Turner believes this illustrates that the apartments are affordable because it did not take them long to be rented.

Turner has also made a significant investment into the city. From acquisition of the building to renovations, the project cost about $2 million, Turner said.

The building is old, having been built in 1900, and there are many challenges associated with renovating a historic structure, he said.

Because it’s on the National Register of Historic Places, rules must be observed when renovating the building. For example, renovations must adhere as closely as possible to the original architecture of the building.

“We had to follow the state culture and history rules, Charleston Urban Renewal Authority Rules and city council rules,” Turner said. (more…)

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Get a Taste of Downtown Living Thursday

One of Generation Charleston’s most popular events, the Loft Walk, returns Sept. 23 to shine a spotlight on downtown living.

The event will start at 400 Bibby St. The properties there are part of the tour, which also will include 816 Kanawha Blvd. and the Lowenstein Building at 225 Capitol St. Loft Walk runs from 5:30 7:30 p.m.

Trolleys will transport guests to the various locations, although participants also are welcome to walk, as well.

“We have plenty of data suggesting interest in downtown living, whether it is in condos, lofts or apartments,” said Charleston Area Alliance President and CEO Matt Ballard. “The next step is making downtown housing a realistic option for those who desire to live and build their careers in Charleston.”

Last year, the Alliance, Generation Charleston – the Alliance’s emerging leaders group – and the City of Charleston developed a survey that showed more than 90 percent of respondents are interested in downtown living. In 2008 and 2009, Loft Walk attracted more than 100 people.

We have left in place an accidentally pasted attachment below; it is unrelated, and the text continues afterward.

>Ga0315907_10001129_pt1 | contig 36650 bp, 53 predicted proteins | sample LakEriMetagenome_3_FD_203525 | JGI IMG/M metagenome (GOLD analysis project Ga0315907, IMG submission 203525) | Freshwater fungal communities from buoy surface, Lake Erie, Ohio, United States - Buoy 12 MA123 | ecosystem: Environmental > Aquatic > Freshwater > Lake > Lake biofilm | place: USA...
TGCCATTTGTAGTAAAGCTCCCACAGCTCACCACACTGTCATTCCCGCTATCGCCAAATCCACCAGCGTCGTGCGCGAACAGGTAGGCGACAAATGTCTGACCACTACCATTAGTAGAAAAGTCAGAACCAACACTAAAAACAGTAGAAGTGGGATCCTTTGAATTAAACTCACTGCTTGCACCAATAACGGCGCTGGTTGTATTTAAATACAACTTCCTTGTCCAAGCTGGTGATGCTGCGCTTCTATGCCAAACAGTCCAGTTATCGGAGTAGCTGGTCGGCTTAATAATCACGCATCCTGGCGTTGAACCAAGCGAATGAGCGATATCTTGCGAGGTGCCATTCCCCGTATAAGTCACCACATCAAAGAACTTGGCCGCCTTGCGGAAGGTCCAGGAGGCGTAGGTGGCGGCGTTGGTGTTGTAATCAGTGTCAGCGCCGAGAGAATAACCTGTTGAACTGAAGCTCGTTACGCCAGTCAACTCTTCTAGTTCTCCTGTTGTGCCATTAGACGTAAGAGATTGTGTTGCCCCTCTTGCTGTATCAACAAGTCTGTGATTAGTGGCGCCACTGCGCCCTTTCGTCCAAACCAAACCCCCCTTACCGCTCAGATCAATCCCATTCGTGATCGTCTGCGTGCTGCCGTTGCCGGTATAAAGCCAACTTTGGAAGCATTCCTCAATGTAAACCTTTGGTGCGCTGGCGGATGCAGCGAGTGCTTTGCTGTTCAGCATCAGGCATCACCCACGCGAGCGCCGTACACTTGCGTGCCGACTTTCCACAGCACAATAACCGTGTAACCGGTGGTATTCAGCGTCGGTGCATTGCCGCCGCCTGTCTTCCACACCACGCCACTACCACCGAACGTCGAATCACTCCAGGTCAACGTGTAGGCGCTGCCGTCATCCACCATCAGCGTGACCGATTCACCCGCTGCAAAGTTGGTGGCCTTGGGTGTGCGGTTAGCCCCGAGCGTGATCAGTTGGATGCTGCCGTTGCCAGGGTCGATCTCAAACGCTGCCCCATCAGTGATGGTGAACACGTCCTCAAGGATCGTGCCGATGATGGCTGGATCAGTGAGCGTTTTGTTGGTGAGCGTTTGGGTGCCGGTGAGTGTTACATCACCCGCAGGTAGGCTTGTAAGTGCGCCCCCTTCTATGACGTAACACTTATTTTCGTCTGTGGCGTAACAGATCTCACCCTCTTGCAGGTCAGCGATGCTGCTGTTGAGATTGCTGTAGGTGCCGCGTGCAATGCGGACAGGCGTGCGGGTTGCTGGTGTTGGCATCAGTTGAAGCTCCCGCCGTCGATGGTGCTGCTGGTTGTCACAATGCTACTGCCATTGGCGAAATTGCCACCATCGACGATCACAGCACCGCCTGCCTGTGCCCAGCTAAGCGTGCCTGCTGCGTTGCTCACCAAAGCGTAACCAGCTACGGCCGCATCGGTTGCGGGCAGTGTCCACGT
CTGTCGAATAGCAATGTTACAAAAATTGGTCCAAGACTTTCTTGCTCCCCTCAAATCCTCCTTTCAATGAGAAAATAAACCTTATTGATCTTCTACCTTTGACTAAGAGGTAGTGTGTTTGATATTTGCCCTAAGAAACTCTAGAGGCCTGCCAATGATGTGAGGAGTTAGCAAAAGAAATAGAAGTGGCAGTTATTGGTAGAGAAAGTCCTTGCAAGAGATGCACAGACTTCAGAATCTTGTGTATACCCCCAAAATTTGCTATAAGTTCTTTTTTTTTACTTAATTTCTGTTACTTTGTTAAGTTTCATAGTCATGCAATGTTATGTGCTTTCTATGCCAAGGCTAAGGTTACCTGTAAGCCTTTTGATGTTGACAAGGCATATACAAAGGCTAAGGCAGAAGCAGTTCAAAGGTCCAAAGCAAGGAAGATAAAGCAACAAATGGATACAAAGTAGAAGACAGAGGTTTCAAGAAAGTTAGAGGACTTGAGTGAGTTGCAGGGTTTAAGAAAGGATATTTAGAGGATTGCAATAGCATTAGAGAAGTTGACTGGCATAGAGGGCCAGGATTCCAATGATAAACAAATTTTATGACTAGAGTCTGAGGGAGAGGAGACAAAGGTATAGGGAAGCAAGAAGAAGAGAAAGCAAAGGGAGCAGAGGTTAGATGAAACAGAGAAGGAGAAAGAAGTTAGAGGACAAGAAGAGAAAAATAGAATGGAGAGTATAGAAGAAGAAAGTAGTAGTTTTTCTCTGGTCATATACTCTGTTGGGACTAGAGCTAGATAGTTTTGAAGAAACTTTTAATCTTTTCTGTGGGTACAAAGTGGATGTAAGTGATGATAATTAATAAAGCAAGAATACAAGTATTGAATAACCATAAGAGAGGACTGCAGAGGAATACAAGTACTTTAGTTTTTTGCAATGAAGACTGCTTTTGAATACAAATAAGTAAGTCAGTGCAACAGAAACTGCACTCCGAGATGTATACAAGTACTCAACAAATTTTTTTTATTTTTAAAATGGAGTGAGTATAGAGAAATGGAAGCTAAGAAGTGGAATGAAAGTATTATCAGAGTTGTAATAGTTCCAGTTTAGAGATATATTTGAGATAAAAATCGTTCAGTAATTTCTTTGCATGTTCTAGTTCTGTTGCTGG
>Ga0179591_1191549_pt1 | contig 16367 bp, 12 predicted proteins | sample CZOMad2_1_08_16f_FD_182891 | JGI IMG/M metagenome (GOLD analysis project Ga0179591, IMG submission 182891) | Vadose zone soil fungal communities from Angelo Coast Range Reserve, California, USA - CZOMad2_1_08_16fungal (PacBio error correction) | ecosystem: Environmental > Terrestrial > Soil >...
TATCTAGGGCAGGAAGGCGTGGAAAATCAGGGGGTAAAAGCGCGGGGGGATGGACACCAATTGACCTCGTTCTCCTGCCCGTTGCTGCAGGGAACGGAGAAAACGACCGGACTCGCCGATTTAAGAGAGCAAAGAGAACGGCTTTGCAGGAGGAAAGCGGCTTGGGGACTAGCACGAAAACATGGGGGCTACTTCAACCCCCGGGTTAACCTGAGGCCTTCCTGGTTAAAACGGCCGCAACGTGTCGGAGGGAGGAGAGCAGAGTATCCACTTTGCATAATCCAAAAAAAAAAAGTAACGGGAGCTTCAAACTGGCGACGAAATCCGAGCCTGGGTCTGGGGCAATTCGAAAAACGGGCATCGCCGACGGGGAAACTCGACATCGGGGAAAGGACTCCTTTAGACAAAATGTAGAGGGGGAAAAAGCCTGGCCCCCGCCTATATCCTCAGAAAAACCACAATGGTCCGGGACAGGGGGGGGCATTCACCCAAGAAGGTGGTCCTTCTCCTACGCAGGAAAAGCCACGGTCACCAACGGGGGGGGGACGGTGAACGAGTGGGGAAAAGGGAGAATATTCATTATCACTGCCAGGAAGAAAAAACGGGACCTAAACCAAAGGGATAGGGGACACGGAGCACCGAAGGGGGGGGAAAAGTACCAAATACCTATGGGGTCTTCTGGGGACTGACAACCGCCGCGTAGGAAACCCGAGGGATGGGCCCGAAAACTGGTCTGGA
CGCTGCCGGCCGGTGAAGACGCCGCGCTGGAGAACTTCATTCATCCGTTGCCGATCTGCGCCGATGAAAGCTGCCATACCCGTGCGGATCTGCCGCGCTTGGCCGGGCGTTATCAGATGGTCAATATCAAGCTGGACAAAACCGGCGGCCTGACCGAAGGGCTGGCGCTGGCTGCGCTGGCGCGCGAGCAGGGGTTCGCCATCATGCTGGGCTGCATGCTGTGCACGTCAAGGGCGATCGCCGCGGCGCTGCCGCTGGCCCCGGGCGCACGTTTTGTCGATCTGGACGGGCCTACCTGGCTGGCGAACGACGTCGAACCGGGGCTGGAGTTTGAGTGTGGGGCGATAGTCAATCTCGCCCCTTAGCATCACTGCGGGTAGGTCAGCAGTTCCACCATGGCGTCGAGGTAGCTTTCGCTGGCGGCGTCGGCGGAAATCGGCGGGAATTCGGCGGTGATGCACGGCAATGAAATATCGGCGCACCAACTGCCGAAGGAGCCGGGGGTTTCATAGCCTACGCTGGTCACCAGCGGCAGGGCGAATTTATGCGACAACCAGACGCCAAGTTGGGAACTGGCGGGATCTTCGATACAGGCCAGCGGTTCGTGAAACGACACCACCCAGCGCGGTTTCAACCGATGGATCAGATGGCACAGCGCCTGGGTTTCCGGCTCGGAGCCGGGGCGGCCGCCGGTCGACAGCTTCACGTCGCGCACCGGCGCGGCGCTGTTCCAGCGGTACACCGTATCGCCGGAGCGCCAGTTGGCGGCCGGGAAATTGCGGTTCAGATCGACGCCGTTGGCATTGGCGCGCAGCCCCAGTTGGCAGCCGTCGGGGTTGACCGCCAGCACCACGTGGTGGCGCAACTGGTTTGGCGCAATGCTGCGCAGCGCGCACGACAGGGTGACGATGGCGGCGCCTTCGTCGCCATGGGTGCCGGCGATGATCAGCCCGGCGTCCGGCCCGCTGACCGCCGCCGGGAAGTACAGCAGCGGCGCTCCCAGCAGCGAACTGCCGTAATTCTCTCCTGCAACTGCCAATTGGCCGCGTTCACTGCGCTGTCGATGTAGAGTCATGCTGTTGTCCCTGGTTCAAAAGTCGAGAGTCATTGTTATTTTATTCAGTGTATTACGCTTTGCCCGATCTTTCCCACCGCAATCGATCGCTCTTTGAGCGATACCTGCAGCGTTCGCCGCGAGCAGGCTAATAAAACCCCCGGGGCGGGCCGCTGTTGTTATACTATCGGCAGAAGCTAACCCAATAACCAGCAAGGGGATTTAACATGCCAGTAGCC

The fourth annual Loft Walk will help guests get a “taste of downtown living,” said Clifton Clark, co-captain of Generation Charleston’s Economic Development Team.

“It’s a free tour of private residences,” Clark said. “We want guests to learn about the adaptive reuse of historic downtown buildings, discover the charm of loft living and embrace the opportunity to be a part of Charleston’s future.”

The free tour will include private residences, some fully developed and some still in the construction phase.

“Each year, we see the possibilities during Loft Walk,” Ballard said. “Now, property owners are making it happen. Downtown living options are expanding, and that means downtown businesses will be able to stay open longer. Events such as ArtWalk and FestivALL have demonstrated the increasing vibrancy of downtown, and more and more people are embracing the idea of living downtown.”

A reception at 400 Bibby St. will follow the tour.

Bibby Street is near the Charleston Town Center, off Washington Street. Parking is available around the mall and in the mall’s parking garage.

Those interested in attending can RSVP to DForinash@CharlestonAreaAlliance.org. Loft Walk is a rain or shine event.

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Loft Walk Returns Sept. 23